Toxic Positivity in Entrepreneurship and What You Can Do About It

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Most of us are aware of how toxic negativity can be. We know to avoid people who suck the life out of us and unfollow social media accounts that anger or drain us.

Positive thinking is good for us. Looking on the bright side is good for our physical, mental, and emotional health so we load up on positivity like it’s the magic elixir that will make everything okay.

As entrepreneurs, we are our brands. If we present ourselves as miserable, overwhelmed and fearful human beings, we may very well repel potential clients, so we make it a point to focus on the positive. We hire the coaches, we listen to the podcasts, we fill our offices and our social media feeds with motivational quotes. ‘Good Vibes Only’ becomes our mantra.

So, why do we feel so crummy?

Why is it that the more positive we become the more alienated we feel? Why are we looking around at everyone else’s life or business wondering what they do to be so happy and successful? Why does it feel like your exhaustion, your fear, your worries, your frustration, and your anger are dirty little secrets not to be shared with the outside world? Why is there shame around admitting that entrepreneurship can be lonely? When you’re told you are supposed to sparkle all day long, where do you shove the feeling that you’re failing if you struggle with grief or self-doubt?

In some entrepreneurial circles, you can risk being pushed out or alienated if you dare to radiate anything but positivity and happiness.

You can easily be shamed into acting like everything is just great at the cost of dealing with your true feelings. Always being positive can force you to silence your voice when you’d like to speak up.

When someone is shamed for not choosing to be happy, they can come to question their own feelings, wondering what’s wrong with them for feeling down or angry or dejected.

This is toxic positivity and it is making us disconnected, cheerless, and sick.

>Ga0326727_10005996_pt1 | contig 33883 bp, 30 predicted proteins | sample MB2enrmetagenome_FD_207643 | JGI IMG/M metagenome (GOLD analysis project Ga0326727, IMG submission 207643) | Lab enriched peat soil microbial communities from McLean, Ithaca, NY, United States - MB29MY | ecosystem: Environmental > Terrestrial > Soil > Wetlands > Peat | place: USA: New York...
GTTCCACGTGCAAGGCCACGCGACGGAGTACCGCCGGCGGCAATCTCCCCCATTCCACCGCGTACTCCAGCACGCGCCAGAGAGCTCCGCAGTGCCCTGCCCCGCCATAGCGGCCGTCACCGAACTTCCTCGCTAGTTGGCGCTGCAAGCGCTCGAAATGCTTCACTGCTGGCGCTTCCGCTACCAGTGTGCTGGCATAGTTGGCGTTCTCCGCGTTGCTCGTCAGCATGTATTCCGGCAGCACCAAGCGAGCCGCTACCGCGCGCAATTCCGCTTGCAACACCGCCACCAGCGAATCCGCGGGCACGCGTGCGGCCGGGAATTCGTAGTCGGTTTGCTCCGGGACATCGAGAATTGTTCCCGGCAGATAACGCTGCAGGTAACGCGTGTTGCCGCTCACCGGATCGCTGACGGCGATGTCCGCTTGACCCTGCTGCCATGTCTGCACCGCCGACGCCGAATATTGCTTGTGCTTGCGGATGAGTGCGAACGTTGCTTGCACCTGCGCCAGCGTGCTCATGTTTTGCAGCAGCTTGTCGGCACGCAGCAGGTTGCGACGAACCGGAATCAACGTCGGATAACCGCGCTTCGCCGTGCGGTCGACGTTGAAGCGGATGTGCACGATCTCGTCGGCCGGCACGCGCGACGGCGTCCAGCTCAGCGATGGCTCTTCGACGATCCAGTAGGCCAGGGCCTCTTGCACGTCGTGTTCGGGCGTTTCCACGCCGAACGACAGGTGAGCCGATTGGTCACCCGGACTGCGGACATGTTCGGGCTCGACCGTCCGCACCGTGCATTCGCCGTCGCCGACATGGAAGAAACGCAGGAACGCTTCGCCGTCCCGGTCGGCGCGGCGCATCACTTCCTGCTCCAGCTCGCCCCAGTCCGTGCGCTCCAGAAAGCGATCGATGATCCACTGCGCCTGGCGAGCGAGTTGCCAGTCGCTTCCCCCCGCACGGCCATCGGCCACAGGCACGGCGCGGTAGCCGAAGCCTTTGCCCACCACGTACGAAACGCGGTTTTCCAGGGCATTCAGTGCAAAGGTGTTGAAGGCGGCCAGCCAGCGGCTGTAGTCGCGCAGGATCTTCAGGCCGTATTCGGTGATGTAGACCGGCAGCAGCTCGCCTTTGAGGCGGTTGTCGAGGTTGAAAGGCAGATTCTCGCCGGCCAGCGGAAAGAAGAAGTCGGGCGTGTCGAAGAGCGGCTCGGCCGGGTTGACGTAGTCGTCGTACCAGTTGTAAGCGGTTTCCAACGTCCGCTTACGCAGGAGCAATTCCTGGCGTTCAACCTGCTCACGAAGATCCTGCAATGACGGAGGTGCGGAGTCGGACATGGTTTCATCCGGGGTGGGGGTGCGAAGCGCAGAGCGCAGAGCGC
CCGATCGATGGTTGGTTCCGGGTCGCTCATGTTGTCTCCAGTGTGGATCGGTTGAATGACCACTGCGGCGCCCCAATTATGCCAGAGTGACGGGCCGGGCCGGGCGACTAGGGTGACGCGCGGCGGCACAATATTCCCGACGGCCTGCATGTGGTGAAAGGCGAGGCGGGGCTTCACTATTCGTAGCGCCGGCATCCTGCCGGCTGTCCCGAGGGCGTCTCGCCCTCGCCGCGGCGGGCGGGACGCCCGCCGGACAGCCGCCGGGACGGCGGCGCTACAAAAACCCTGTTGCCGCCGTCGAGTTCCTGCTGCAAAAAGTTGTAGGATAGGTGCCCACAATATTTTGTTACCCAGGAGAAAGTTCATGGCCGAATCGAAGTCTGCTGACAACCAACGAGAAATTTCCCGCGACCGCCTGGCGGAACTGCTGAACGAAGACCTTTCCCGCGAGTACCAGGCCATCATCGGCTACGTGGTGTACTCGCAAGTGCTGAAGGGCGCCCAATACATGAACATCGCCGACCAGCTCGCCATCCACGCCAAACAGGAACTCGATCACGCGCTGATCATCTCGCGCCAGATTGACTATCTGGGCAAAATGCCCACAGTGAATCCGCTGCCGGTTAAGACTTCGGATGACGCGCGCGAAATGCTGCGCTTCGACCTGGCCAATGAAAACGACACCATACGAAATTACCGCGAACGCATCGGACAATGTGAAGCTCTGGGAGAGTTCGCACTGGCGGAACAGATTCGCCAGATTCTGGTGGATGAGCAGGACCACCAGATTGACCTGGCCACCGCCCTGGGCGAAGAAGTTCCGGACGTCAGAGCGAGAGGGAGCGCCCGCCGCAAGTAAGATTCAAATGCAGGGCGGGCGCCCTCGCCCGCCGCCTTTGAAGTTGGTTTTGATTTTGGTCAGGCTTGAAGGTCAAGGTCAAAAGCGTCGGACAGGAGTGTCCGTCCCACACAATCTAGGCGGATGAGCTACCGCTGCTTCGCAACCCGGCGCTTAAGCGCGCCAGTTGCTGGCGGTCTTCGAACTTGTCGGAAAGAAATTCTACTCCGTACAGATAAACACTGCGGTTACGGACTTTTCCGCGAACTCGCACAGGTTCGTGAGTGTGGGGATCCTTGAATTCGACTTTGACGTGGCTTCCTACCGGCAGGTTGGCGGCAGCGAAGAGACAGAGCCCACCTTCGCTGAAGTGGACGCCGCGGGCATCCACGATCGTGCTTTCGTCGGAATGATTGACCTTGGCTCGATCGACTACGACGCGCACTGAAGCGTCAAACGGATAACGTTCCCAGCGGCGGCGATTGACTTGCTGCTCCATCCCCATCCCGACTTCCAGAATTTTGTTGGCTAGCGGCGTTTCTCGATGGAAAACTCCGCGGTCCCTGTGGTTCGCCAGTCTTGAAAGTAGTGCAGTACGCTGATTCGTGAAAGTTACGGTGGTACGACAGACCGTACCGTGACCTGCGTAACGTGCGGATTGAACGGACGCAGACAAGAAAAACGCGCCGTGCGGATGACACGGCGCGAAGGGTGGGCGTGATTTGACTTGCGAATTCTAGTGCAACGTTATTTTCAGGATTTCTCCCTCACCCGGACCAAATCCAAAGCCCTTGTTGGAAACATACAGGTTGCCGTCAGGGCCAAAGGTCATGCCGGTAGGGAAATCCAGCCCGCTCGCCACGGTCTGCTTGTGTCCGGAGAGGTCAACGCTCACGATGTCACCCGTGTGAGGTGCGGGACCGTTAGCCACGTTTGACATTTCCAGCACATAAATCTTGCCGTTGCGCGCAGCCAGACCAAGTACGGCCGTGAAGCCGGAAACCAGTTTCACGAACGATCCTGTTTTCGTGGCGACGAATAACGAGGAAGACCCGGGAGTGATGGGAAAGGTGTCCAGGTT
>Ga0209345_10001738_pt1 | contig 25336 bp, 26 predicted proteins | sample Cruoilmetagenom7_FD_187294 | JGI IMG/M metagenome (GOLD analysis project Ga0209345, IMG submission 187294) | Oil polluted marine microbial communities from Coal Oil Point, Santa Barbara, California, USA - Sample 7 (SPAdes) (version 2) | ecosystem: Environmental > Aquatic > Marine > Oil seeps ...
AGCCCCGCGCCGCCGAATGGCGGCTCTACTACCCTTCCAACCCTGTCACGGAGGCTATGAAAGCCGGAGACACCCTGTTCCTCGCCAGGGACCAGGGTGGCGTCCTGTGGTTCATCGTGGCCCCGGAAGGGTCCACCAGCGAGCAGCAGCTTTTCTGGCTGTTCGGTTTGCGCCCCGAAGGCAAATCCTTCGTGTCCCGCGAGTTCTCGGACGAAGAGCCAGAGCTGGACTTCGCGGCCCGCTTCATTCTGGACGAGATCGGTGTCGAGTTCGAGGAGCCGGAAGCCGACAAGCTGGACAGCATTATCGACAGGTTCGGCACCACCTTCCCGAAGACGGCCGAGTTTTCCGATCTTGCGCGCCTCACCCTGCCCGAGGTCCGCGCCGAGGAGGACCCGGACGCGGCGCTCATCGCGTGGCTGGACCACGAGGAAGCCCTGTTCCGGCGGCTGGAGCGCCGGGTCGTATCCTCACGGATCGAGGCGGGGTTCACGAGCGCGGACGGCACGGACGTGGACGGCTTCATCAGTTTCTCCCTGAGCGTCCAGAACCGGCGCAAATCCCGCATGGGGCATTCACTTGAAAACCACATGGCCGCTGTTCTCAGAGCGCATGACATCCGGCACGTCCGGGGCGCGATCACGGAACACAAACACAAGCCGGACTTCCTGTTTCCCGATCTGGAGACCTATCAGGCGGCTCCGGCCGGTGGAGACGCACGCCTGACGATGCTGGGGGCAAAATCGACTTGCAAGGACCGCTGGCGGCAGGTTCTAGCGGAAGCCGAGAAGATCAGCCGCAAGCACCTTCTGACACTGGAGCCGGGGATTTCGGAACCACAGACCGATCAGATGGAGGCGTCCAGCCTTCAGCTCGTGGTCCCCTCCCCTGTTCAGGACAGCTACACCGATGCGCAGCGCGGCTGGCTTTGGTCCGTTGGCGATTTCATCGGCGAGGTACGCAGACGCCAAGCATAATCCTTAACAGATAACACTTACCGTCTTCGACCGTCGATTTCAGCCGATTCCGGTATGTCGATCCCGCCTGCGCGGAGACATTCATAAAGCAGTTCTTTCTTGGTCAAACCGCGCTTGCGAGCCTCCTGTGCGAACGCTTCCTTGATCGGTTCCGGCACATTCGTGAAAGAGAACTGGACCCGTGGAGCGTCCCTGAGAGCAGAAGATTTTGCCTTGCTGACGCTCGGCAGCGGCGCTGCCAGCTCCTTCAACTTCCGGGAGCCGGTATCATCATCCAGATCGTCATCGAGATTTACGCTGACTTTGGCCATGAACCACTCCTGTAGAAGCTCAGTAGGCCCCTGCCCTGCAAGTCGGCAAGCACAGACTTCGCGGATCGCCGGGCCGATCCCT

It’s true. Being positive at all costs is not only making us depressed, but it is making us sick. While positive thinking can pull you out of the dumps, being positive at all costs disconnects you from your feelings. Avoiding negative feelings can allow you to sidestep opportunities to develop courage and resilience.

A steady diet of ignoring or avoiding feelings can make someone unable to trust themselves.

Self-esteem thrives when we are able to trust ourselves. Pushing away ‘negative’ feelings eats away at self-trust. This is no good for life and certainly no good for business.

Being told, ‘just be positive,’ when you’re struggling through a dark time personally or professionally, makes you feel like you’re a burden. When you’re told to ‘get over it’, trauma or grief cannot be resolved in a healthy manner.

When you find yourself overcompensating with a guise of sweet cheerfulness so as to avoid your true feelings, it eats away at your soul, leaving you feeling alone and misunderstood.

You are meant to feel a whole rainbow of emotions. Remember those big boxes of crayons you wanted as a kid? You are meant to use all the colors, not just three!

Allowing yourself to feel ‘negative’ emotions such as anger, loneliness, grief, confusion, or panic isn’t just healthy, it is essential.